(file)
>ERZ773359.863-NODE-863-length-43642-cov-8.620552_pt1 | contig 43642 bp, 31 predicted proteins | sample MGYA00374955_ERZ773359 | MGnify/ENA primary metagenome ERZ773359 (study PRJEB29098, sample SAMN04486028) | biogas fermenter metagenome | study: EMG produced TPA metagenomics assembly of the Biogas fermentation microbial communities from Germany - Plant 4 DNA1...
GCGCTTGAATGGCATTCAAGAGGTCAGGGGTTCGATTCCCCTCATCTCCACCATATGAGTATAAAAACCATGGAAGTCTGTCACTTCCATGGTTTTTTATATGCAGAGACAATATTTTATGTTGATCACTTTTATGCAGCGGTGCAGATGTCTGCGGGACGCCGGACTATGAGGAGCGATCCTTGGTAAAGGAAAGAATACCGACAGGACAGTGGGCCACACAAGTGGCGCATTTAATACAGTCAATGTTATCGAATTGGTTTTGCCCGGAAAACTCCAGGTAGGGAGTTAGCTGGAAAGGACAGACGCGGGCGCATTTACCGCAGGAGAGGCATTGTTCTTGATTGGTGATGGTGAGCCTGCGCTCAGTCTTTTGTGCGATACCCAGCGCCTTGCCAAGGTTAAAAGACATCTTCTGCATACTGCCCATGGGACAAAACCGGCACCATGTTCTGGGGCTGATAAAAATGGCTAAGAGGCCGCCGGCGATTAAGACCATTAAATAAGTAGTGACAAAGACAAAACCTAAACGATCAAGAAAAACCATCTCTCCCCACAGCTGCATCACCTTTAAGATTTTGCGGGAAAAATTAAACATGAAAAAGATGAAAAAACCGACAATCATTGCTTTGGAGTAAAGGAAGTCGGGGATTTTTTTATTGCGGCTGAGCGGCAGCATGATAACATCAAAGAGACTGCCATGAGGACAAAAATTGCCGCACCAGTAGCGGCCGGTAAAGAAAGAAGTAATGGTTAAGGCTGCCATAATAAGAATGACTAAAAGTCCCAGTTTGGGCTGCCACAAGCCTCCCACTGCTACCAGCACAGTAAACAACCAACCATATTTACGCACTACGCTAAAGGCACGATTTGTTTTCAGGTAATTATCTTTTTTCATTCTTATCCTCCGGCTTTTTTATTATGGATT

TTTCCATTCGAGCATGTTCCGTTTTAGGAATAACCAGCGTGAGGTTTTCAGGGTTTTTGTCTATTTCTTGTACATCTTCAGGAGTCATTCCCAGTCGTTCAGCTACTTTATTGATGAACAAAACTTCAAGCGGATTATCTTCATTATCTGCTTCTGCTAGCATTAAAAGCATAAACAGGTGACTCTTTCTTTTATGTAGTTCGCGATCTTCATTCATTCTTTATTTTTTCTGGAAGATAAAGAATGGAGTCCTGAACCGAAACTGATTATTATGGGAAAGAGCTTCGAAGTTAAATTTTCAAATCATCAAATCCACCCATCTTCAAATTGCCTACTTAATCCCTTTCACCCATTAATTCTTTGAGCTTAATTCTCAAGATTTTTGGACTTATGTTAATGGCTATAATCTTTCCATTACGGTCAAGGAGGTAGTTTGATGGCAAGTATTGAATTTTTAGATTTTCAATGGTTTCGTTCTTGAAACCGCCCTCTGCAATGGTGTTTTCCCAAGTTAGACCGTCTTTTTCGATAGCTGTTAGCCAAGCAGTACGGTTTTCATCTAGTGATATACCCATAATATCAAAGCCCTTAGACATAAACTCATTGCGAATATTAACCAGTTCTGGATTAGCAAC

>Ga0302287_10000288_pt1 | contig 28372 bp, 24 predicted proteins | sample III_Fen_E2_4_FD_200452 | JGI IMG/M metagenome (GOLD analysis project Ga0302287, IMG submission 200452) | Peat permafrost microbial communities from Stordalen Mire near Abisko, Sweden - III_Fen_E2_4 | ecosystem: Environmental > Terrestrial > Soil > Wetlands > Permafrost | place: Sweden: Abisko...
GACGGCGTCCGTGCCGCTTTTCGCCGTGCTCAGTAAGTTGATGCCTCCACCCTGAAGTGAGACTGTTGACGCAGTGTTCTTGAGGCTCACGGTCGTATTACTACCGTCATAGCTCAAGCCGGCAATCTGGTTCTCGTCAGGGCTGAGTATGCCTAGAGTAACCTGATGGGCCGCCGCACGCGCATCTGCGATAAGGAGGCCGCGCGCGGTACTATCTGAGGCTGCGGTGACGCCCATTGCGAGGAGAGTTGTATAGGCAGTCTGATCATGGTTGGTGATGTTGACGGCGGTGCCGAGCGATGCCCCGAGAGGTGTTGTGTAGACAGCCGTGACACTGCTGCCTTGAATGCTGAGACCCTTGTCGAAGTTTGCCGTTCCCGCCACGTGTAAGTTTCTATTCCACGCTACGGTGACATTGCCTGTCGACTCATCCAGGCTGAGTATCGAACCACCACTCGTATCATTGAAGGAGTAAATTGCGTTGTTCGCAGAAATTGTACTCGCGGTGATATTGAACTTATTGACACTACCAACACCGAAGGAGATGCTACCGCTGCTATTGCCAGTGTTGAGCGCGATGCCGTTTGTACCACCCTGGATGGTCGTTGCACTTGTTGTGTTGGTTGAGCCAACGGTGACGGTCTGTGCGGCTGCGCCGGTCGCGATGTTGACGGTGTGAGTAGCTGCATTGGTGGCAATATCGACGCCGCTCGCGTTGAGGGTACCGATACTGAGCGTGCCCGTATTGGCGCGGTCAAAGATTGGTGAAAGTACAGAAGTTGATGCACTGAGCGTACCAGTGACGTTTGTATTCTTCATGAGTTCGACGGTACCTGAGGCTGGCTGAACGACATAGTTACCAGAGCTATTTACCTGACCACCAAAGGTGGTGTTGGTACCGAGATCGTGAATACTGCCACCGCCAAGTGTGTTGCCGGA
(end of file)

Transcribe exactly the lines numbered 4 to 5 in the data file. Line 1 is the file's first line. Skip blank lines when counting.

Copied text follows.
>Ga0302287_10000288_pt1 | contig 28372 bp, 24 predicted proteins | sample III_Fen_E2_4_FD_200452 | JGI IMG/M metagenome (GOLD analysis project Ga0302287, IMG submission 200452) | Peat permafrost microbial communities from Stordalen Mire near Abisko, Sweden - III_Fen_E2_4 | ecosystem: Environmental > Terrestrial > Soil > Wetlands > Permafrost | place: Sweden: Abisko...
GACGGCGTCCGTGCCGCTTTTCGCCGTGCTCAGTAAGTTGATGCCTCCACCCTGAAGTGAGACTGTTGACGCAGTGTTCTTGAGGCTCACGGTCGTATTACTACCGTCATAGCTCAAGCCGGCAATCTGGTTCTCGTCAGGGCTGAGTATGCCTAGAGTAACCTGATGGGCCGCCGCACGCGCATCTGCGATAAGGAGGCCGCGCGCGGTACTATCTGAGGCTGCGGTGACGCCCATTGCGAGGAGAGTTGTATAGGCAGTCTGATCATGGTTGGTGATGTTGACGGCGGTGCCGAGCGATGCCCCGAGAGGTGTTGTGTAGACAGCCGTGACACTGCTGCCTTGAATGCTGAGACCCTTGTCGAAGTTTGCCGTTCCCGCCACGTGTAAGTTTCTATTCCACGCTACGGTGACATTGCCTGTCGACTCATCCAGGCTGAGTATCGAACCACCACTCGTATCATTGAAGGAGTAAATTGCGTTGTTCGCAGAAATTGTACTCGCGGTGATATTGAACTTATTGACACTACCAACACCGAAGGAGATGCTACCGCTGCTATTGCCAGTGTTGAGCGCGATGCCGTTTGTACCACCCTGGATGGTCGTTGCACTTGTTGTGTTGGTTGAGCCAACGGTGACGGTCTGTGCGGCTGCGCCGGTCGCGATGTTGACGGTGTGAGTAGCTGCATTGGTGGCAATATCGACGCCGCTCGCGTTGAGGGTACCGATACTGAGCGTGCCCGTATTGGCGCGGTCAAAGATTGGTGAAAGTACAGAAGTTGATGCACTGAGCGTACCAGTGACGTTTGTATTCTTCATGAGTTCGACGGTACCTGAGGCTGGCTGAACGACATAGTTACCAGAGCTATTTACCTGACCACCAAAGGTGGTGTTGGTACCGAGATCGTGAATACTGCCACCGCCAAGTGTGTTGCCGGA